GSA has identified 58 countries and territories with private network deployments based on LTE or 5G, or where private network spectrum licences suitable for LTE or 5G have been assigned. In addition, there are private mobile network installations in various offshore locations serving the oil and gas industries, as well as on ships.
GSA has collated information about 656 organisations known to be deploying LTE or 5G private mobile networks. Since the last update of this report in November 2021, some organisations have been removed from the database and this analysis, owing to a lack of evidence that they met the definition criteria. These examples may be added again in the future.
GSA has counted over 50 equipment vendors that have been involved in the supply of equipment for private mobile networks based on LTE or 5G. Commercial availability of pre-integrated solutions from several equipment providers increased in 2021; these solutions aim to simplify adoption of private networks, which should add market impetus. In addition, GSA has identified more than 70 telecom network operators (counting national operators within the same group as distinct entities) involved with private mobile network projects. Also, global-scale cloud providers (often referred to as “hyperscalers”) are offering private mobile network solutions, sometimes in partnership with mobile operators or network suppliers. Their ability to exploit mass-scale cloud infrastructure and their existing presence in commercial enterprises is likely to drive additional growth in the private mobile network market.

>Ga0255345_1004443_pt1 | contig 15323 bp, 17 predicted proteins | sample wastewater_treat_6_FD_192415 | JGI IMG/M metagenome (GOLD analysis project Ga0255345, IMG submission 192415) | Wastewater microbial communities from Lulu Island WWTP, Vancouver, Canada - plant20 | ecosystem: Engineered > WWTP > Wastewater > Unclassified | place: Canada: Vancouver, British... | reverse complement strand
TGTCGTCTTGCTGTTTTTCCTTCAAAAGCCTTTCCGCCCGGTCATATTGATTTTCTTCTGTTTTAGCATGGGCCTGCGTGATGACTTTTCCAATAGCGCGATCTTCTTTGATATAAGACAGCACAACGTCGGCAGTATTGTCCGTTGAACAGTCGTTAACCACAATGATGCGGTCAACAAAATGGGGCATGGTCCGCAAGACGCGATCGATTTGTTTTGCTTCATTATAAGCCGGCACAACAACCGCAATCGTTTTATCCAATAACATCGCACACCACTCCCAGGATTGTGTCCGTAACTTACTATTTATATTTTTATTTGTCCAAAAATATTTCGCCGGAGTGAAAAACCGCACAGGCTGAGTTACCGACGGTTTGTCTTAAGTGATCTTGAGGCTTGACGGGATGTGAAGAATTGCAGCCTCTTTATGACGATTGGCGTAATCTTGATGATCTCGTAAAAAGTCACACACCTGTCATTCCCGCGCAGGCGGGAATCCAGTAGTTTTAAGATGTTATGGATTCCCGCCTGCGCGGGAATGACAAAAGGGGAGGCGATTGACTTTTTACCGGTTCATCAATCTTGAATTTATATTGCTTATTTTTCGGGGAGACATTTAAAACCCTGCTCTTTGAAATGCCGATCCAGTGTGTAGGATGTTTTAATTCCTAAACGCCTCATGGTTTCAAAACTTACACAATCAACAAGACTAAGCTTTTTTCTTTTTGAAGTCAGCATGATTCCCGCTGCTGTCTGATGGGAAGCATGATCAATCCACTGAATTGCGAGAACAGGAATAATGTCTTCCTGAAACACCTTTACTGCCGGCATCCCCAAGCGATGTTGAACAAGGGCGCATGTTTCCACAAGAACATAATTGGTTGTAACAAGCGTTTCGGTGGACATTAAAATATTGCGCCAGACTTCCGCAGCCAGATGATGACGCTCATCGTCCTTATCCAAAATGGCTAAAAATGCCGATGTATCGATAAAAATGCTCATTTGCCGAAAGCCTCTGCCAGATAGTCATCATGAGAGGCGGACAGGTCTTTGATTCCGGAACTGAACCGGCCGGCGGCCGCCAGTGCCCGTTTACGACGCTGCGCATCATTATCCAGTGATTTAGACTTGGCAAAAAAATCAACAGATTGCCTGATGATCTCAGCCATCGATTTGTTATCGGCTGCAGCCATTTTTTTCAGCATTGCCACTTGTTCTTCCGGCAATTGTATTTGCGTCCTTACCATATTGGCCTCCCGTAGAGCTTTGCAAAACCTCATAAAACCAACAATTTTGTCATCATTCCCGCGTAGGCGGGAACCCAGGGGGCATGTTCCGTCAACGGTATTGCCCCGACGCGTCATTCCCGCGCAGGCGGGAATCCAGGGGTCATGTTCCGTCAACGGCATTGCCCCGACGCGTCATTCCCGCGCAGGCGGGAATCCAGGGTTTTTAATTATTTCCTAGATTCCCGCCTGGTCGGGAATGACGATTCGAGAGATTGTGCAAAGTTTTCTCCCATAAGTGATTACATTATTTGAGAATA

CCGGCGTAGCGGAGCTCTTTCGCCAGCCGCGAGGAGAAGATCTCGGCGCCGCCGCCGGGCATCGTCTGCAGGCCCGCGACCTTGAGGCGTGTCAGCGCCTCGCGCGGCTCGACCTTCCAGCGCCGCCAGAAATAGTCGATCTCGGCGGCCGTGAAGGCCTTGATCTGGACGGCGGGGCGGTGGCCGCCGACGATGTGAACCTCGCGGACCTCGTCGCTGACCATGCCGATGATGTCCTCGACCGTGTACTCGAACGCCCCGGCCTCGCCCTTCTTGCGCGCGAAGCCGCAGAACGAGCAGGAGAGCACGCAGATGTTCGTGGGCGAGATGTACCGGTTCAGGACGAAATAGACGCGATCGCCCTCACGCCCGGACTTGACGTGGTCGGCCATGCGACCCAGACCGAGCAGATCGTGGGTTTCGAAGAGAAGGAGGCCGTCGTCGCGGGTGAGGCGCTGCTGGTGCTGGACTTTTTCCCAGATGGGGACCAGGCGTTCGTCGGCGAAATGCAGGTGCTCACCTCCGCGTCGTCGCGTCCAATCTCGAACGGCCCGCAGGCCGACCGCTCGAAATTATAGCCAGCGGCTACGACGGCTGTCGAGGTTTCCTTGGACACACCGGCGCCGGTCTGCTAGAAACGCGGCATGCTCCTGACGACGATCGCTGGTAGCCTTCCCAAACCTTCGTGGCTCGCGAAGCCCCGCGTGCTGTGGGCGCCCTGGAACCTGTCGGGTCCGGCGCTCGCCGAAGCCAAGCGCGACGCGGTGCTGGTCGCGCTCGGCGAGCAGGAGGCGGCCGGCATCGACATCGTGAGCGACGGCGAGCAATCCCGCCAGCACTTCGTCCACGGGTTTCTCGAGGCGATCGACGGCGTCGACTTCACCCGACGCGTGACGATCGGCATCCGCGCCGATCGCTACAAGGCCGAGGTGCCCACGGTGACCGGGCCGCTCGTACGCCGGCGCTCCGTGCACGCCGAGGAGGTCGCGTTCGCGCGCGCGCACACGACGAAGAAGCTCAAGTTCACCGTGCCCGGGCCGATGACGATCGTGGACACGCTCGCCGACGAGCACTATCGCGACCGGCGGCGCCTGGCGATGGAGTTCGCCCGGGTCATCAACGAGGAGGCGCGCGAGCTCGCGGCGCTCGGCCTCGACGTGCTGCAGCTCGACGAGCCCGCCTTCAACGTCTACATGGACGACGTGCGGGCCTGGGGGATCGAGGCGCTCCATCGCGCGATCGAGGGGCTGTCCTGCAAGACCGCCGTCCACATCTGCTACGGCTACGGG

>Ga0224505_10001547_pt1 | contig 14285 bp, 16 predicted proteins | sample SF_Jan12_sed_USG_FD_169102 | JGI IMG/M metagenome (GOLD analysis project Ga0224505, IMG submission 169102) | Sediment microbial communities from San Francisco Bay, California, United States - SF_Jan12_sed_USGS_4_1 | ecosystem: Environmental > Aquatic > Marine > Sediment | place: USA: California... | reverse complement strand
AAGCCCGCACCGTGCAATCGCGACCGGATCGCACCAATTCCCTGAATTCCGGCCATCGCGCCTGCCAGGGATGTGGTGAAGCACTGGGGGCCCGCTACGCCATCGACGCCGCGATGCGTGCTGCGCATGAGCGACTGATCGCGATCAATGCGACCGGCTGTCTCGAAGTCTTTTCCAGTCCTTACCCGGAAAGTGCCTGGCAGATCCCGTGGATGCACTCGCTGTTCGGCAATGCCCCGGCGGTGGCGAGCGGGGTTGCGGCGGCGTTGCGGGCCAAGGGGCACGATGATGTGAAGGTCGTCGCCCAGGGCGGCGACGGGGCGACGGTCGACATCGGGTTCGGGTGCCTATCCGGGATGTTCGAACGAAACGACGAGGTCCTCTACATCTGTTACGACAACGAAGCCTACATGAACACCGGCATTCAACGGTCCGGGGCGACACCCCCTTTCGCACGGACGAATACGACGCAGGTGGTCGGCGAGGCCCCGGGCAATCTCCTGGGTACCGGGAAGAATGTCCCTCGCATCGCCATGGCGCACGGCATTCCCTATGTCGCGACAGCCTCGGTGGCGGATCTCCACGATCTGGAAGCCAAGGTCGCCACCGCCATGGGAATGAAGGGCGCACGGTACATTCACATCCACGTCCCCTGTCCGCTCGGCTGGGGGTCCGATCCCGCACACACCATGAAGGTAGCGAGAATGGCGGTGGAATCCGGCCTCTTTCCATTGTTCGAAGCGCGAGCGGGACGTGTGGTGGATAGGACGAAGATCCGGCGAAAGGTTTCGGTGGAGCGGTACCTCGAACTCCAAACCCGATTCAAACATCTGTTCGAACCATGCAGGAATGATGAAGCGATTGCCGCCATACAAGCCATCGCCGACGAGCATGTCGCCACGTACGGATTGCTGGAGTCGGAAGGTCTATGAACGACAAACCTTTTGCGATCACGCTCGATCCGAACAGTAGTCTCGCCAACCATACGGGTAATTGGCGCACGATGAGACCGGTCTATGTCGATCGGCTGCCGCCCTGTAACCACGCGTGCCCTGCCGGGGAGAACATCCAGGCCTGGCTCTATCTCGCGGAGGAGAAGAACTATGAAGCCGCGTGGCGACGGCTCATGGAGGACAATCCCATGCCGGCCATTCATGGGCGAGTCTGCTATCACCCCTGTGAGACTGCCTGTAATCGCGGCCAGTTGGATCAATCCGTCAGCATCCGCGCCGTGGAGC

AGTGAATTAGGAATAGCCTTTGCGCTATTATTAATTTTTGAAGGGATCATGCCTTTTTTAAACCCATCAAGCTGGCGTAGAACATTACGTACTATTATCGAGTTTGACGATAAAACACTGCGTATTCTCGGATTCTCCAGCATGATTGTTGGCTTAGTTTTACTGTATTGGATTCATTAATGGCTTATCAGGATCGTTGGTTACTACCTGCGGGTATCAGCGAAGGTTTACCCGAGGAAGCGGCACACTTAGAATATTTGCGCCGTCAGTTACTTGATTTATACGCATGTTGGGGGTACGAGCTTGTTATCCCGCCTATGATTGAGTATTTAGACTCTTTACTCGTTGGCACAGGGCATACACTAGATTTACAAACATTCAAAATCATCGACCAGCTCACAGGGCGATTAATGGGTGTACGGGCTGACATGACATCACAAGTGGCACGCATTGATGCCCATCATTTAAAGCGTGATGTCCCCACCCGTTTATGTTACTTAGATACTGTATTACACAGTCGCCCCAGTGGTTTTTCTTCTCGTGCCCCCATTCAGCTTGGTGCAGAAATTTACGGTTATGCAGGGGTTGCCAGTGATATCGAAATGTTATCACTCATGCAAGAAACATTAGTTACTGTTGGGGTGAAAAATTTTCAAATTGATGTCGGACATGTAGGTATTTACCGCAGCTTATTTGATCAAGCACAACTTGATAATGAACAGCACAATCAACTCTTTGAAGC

GSA has been able to categorise 656 customers deploying private mobile networks, which as Figure 1 shows, are located all around the world. Where organisations have subsidiaries in different countries or territories deploying their own networks, each subsidiary is counted separately. LTE is used in 78% of the catalogued private mobile network deployments for which GSA has data; 5G is being deployed in 38% of networks.
Dell’Oro Group forecasts a much smaller private wireless market share for 5G. They say LTE is dominating the private market in 2021 and 5G NR still on track to surpass LTE by the outer part of the forecast period, approaching 3 percent to 5 percent of the total 5G private plus public RAN market by 2026.
GSA also tracks the spectrum bands being used for deployments assigned specifically for local or private network purposes. Figure 4 shows that, including known spectrum assignments and deployments, C-band spectrum is the most widely assigned; TDD spectrum at 1.8 GHz comes second and is associated with the greatest number of identified deployments (more than 100 separate metro rail deployments in China). After that comes CBRS spectrum (also technically within the C-band but split out owing to the unusual way it has been assigned in the US).
There are more than 200 CBRS licensees, although they have not all been counted within the licence data, as it is not certain whether the spectrum will be used for public or private networks.
Telecom regulators are also showing signs of making increased allocations of dedicated spectrum available for private mobile networks — typically small tranches in specified locations. This could be acquired directly by organisations instead of by mobile operators, giving industries an alternative deployment model. Dedicated spectrum of this sort has already been allocated in France, the US, Germany and the UK, for example, and GSA expects this trend to be followed in other countries in 2022.
Note that owing to the removal of projects not meeting the new size requirement of at least €100,000, the counts are not directly comparable with those in the previous issue, although the patterns are the same.
GSA will be publishing further statistical updates covering the private mobile sector during 2022.
Acknowledgement: GSA would like to thank its Executive Members Ericsson, Huawei and Nokia for sharing general information about their network deployments to enable this dataset and report to be produced.